Acute Frailty Network (AFN) – Improving services for frail older people

" People aged 65+ accounted for an estimated 20% (3.6 million out of 18.3 million) of first attendees to English Emergency Departments (ED) in 2012/13; this population are more are at high risk of hospital admission following an ED attendance” (Smith et al Nuffield Trust 2014)

The first 72 hours of a hospital admission are critical in terms of establishing an accurate initial decision to admit and rapidly establish a problem list and management plan (RCP Future Hospitals 2013).

A growing body of evidence suggesting that ‘hospital at home’ for selected patients offers significant advantages in terms of lower mortality and reduced functional decline. However, once admitted to hospital, it becomes increasingly difficult to arrange early supported discharge for older people due to a variety of clinical and organisational barriers.

Acute Frailty Delivery Network

The purpose of the Acute Frailty Network is to optimise acute care of frail older people in England, but no one model will fit all systems, although the guiding principles can be derived from the existing evidence base, and locally adapted.

The Acute Frailty Network (AFN) is designed using the ‘collaborative improvement’ model; this approach involves health and social care systems working to improve services locally, supported by national clinical and improvement experts sharing their experiences through national networking events. The network team will deliver four national events and a set of masterclasses and webinars that support participating teams in delivering improvements to local acute frailty services and enable teams to share experiences with one another. Each participating team will have acces to a team of national clinical experts as well as an allocated ‘ service improvement coach’ and access to measurement expertise to plan and support the redesign of services .

The first wave of the Network was launched in January 2015 and will run for 12 months.  Health and social care systems were invited to take part in order to represent the range of perceived quality of their acute services for frail older people.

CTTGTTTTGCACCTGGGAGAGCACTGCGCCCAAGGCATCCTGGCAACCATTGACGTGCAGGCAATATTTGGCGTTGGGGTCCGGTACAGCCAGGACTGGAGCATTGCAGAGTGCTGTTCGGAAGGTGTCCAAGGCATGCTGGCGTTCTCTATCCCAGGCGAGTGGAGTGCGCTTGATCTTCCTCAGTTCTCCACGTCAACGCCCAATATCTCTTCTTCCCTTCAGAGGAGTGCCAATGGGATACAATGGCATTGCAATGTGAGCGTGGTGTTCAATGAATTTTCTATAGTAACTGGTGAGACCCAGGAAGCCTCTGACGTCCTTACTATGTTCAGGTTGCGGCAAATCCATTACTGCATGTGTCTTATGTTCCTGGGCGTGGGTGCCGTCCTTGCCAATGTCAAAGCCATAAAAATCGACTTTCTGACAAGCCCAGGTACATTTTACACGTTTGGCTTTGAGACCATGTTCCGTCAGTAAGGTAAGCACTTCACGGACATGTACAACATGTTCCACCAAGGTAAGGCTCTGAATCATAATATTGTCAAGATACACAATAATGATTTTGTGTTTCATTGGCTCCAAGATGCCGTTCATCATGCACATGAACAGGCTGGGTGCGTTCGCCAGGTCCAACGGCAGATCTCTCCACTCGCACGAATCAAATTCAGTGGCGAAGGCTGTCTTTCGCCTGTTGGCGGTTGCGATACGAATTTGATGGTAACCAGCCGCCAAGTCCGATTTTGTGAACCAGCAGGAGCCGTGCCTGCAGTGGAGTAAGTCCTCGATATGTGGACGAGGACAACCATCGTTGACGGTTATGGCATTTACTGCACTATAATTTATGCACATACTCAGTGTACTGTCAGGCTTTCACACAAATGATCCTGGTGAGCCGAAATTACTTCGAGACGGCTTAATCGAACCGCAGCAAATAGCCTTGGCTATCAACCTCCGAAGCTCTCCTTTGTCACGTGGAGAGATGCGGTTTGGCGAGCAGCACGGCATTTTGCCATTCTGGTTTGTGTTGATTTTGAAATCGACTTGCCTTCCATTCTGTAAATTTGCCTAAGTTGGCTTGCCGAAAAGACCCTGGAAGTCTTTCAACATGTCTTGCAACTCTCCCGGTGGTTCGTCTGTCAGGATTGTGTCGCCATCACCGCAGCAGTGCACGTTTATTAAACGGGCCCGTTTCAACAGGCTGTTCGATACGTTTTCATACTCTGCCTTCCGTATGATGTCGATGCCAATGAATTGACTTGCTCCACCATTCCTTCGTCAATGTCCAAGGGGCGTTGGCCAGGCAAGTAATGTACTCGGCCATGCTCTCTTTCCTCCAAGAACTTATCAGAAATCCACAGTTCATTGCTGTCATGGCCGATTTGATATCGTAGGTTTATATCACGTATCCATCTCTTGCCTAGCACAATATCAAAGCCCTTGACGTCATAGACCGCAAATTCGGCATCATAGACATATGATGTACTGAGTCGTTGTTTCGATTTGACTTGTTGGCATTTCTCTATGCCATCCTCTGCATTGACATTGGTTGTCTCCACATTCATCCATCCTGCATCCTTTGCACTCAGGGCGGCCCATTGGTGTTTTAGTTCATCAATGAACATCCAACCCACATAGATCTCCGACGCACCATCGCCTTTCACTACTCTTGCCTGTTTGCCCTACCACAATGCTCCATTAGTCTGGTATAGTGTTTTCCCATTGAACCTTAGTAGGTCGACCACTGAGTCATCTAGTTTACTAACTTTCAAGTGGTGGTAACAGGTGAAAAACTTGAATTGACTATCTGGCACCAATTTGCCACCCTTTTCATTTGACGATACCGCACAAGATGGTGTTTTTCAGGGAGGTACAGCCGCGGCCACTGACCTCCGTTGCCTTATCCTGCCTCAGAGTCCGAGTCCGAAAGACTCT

Each programme runs for 12 months and participating trusts are supported in a number of ways. The support includes;

  • 4 National events (8 places at each event)
  • Topic specific master classes
  • Webinars
  • Site visits
  • 1-1 help as needed
  • Expertise on measurement
  • A Return on Investment calculator
  • Measuring patient experience and using experience based design to improve services
  • Sustainability assessment
  • Members web resource repository for all outputs from the programme from participating sites

A large portion of the programme is delivered remotely but there are a number of physical events. These are;

  • Four National Events (1 every 3 months)
  • Measurement master class
  • Nursing Masterclass
  • Two EBD workshops
  • Improvement methodology

Objectives

·         The proportion of the ten health and social care communities who have tested and implemented new models of urgent care for frail older people and who can showcase their work to the wider NHS

·         To establish a repository of best practice and case studies from the pilot sites, describing their work and lessons learnt, to support spread

·         To describe a bundle of tools and methodologies to support the implementation of AFN locally

·         To prepare a set of national guidance on how to implement better models of care that reduce hospital admissions and length of stay; that improve experience and outcomes for older people

·         To outline a ‘Return on Investment model’ that supports local implementation of AFN